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AiThority Interview with Fernando Lucini, Global Data Science & ML Engineering Lead at Accenture Applied Intelligence

Hi, please tell us about your role and the team/technology you handle at Accenture?

As the Global Data Science & Machine Learning Engineering Lead for Accenture Applied Intelligence, I’m focused on helping clients scale AI, and creating solutions to meet our clients’ growing demand for data-led business outcomes. Our efforts go beyond Applied Intelligence practitioners and Accenture technologists, as we believe everyone at Accenture is responsible for bringing industrialized AI to life for clients.

Within Applied Intelligence, we’re finding new ways to reinvent what it means to be data-driven by scaling AI, analytics and automation—and the data that fuels it all— to power every single process and every single person across an organization. More specific to my team, we work with clients to develop and implement AI strategies and technologies that help their people and their organizations get more value from data, make better informed and more timely decisions, and maximize the investment they’ve made in technologies that power AI, like data infrastructure and cloud.

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How have AI and ML models evolved in the last 2-3 years since the arrival of automation and IT virtualization capabilities?

We know from our research, and what we hear from clients, that 3 out of 4 organizations struggle with how to glean business value and truly scale AI. Even though the technology has quickly advanced, organizations are still working to keep pace. There’s been a move toward increased automation and reusability in terms of how models are created and maintained, including the creation of feature stores, model management, model lifecycle or hyperparameter optimization, that strives to raise the reusability, transparency, repeatability and consistency from data science organizations.

What are the biggest barriers in the adoption of AI ML techniques for a modern data-driven company?

We have seen organizations committed to a sort of perpetual proof of concept mindset. They run a number of successful POCs but haven’t aligned their AI strategy to their business strategy, and so are unable to turn these POCs into business value delivering initiatives integrated to the business’ systems and processes. You have to pilot with a plan to scale into your business – that means ensuring you have the right data foundation in place to power your AI, having the integration of AI into the business systems, ensuring you have the right level of data literacy and data-driven culture in your organization, and having all of this ladder up in support of a particular business challenge you are solving. Don’t just implement AI for the sake of experimenting – have a plan to succeed and drive provable business value.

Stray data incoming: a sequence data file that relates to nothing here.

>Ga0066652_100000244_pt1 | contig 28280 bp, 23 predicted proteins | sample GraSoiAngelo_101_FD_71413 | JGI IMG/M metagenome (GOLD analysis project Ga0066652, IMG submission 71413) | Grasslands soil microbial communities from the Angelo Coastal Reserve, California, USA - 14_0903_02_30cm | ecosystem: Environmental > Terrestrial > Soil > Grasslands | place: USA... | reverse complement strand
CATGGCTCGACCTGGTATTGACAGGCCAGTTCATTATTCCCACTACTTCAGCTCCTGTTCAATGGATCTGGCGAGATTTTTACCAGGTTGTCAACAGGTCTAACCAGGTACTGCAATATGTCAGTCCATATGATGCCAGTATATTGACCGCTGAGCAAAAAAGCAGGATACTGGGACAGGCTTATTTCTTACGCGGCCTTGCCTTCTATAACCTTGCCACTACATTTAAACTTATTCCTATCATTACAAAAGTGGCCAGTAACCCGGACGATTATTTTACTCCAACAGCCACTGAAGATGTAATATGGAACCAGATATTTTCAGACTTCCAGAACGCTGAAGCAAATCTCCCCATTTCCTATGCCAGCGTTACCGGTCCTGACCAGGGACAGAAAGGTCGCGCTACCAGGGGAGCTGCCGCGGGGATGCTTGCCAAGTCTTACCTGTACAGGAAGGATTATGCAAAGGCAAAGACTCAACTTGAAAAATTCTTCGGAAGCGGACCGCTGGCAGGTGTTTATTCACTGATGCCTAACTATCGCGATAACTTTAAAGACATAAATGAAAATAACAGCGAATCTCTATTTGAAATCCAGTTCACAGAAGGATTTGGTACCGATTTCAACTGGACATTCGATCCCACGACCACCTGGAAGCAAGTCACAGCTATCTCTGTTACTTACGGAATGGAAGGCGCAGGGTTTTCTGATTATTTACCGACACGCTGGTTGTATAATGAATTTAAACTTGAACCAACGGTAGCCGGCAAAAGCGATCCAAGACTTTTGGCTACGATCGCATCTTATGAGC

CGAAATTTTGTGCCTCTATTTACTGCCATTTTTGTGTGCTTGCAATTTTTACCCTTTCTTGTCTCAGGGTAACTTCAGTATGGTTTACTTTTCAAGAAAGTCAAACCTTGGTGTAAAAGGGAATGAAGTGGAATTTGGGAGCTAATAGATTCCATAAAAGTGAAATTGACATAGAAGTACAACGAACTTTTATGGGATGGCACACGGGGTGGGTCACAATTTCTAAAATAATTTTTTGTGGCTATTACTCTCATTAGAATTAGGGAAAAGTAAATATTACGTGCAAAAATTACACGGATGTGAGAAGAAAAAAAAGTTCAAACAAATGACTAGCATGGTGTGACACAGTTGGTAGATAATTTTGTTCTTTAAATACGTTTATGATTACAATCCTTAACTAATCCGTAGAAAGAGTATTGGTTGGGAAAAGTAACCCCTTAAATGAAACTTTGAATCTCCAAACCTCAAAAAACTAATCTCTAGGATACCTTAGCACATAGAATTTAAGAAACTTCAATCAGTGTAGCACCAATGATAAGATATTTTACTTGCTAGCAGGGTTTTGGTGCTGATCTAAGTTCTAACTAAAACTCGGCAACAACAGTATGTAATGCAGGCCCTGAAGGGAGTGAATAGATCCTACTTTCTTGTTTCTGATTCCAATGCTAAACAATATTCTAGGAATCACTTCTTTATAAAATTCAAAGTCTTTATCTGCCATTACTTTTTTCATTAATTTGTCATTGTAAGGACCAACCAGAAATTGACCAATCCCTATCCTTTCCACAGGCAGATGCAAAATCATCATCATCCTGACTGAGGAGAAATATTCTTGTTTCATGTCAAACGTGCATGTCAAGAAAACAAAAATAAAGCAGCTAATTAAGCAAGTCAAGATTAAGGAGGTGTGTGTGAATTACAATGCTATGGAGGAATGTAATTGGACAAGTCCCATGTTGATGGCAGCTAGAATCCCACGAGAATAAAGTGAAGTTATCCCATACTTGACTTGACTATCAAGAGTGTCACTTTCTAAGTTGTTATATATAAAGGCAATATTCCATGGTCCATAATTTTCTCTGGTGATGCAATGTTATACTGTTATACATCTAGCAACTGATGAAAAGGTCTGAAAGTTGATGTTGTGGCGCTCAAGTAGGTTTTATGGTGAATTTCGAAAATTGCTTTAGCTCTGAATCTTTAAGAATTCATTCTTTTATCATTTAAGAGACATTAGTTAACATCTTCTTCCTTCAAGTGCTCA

What will Data Science look like in the next 2-3 years?

For today’s companies, the most formidable challenge in the next three years will be mastering the complexities of running an AI Ecosystem with numerous, interconnected AI models that each have their own quickly changing, complex dependencies. This ecosystem will live and breathe across a number of cloud providers, allowing for more opportunities for hybrid cloud environments.

Secondly, having all of this in place means, alongside optimization and scale, that our clients will have the tools to industrialize AI successfully that will allow for fast implementations and facilitate the machine learning development lifecycle for many companies. That said, this will not replace the human skills needed to perform error analysis, improve the performance of a given model or train groups of interacting models. Automation will accelerate the ways we develop machine learning systems, but it won’t guarantee the desired model quality; the latter will fall into the hands of data scientists, an important reminder human and machine must work together to achieve successful AI and ML integrations.

What kind of programming skills should data scientists / big data analysts have in order to gain a greater control of their models?

Being an expert in data science requires a variety of skills. Data scientists need deep mathematical knowledge in order to understand and master the machine learning models and methods available and apply them effectively. They must also possess strong computer science skills, to also master how models need to be engineered into scalable solutions in companies. Together these two areas of knowledge and skill require strong academic background, time and exposure to industry problems. While machine learning applied to industry will be more common in measure, deep expertise of machine learning applied to an industry will be limited and very valuable. Firms will be looking at consultancies and other companies for help plugging the skills gap and data scientists will need to constantly upskill and re-invent their core skills on an annual basis to stay current and relevant around their core competency and industry relevance.